Transport in Western Sahara

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Transport in Western Sahara is very limited, mostly by sea, road and air.


Western Sahara has no freight or passenger service railways, with the exception of a 5-kilometre (3.1 mi) section of the Mauritania Railway; which (since the closure of the Choum Tunnel), cuts across the extreme south-eastern corner of the territory.


There are only 6,200 kilometres (3,900 mi) of roads, of which 1,350 kilometres (840 mi) are metalled.

A small network of highways provide limited ground travel connections. N1 highway is a major roadway traversing along the Atlantic coastline of the country. There are a few roads in the north and only two roads in the south that branches off of N1.

All other roads are local ones in the various cities and towns.


Ports include:

  • Ad Dakhla - small docking facility (Port Marchand Lassarga/Port-Îlot) located in a shelter bay south of the airport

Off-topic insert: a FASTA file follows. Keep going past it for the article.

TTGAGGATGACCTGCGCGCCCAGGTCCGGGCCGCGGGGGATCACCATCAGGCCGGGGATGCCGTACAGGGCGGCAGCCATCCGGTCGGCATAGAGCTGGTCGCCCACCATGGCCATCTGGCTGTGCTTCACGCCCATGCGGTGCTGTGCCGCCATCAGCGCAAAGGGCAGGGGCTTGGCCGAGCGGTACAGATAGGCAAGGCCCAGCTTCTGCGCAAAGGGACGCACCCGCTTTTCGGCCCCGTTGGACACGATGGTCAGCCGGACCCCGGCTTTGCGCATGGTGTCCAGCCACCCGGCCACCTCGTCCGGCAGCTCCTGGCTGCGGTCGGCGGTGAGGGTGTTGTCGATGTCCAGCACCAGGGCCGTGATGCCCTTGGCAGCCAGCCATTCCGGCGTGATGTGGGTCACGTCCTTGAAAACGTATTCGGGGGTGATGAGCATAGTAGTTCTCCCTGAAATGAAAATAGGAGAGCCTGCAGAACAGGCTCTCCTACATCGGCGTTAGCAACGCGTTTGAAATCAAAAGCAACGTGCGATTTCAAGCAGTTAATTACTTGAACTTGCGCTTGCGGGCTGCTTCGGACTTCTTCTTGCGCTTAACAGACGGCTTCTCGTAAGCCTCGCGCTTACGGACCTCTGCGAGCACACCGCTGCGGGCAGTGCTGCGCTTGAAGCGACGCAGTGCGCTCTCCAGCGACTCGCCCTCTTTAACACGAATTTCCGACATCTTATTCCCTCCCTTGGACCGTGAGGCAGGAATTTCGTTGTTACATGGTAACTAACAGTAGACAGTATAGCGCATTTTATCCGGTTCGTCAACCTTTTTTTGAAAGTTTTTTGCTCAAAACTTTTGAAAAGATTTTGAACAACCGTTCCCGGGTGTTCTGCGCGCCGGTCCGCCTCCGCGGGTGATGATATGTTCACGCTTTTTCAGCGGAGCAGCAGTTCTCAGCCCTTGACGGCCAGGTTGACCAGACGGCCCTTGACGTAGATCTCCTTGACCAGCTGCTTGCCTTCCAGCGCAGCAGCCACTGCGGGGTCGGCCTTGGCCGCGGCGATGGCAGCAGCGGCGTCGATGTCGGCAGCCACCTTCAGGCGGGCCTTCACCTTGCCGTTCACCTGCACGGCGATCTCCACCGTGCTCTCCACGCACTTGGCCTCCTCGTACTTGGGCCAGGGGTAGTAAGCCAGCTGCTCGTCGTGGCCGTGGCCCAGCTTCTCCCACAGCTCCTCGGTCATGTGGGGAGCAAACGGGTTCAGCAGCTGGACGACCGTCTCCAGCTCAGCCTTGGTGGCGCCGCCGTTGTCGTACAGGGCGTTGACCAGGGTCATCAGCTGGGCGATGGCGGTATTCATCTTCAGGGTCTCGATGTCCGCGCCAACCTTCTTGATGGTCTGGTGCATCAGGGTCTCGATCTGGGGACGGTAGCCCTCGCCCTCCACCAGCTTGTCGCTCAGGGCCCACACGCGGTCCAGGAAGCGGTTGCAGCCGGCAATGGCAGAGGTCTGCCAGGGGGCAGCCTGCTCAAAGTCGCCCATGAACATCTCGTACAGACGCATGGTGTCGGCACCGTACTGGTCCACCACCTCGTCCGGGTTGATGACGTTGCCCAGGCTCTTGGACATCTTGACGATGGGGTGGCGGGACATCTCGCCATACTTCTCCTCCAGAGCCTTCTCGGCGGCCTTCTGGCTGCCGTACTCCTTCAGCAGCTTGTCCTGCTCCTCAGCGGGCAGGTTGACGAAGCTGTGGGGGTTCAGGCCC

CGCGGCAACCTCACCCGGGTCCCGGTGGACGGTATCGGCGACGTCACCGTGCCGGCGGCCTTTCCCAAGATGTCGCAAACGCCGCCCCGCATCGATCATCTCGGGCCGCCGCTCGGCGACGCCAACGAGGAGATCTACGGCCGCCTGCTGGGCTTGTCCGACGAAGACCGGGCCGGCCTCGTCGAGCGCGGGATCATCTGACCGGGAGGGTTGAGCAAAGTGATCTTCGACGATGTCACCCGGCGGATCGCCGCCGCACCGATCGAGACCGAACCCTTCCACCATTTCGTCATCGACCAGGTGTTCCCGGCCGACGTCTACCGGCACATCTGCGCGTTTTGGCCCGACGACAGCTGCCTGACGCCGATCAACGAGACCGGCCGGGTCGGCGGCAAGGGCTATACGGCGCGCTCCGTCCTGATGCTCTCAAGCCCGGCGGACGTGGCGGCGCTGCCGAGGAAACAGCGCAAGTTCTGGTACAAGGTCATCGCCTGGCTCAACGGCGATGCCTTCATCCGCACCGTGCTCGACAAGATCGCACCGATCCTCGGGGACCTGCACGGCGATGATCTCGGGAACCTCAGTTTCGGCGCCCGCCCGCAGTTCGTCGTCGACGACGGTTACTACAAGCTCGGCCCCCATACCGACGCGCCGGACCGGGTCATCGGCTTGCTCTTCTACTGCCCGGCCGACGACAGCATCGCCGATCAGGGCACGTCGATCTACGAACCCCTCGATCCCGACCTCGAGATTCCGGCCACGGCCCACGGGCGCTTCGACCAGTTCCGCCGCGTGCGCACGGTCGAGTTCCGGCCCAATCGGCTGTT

• Cabo Bojador - small port with fishing boats store inland
  • Laayoune (El Aaiun) - major deep water port facility; used by vessels carrying phosphate, large fishing vessels, military patrol boats, etc.

The longest conveyor belt in the world is 100 kilometres (62 mi) long, from the phosphate mines of Bu Craa to the coast south of Laayoune.


There are 6 airfields, 3 with paved runways and 3 unpaved surfaces, and one helipad (military in Cape Bojador). Hassan I Airport is an international airport, but the carriers at the airport connect only to regional destinations (to Morocco or the Canary Islands).


There are only 4 companies licensed to use buses in Western Sahara which are: CTM, Supratours, Satas and Sat CTM and Supratours buses have daily service from Dakhla to Marrakech via Laayoune and Agadir

See also[edit]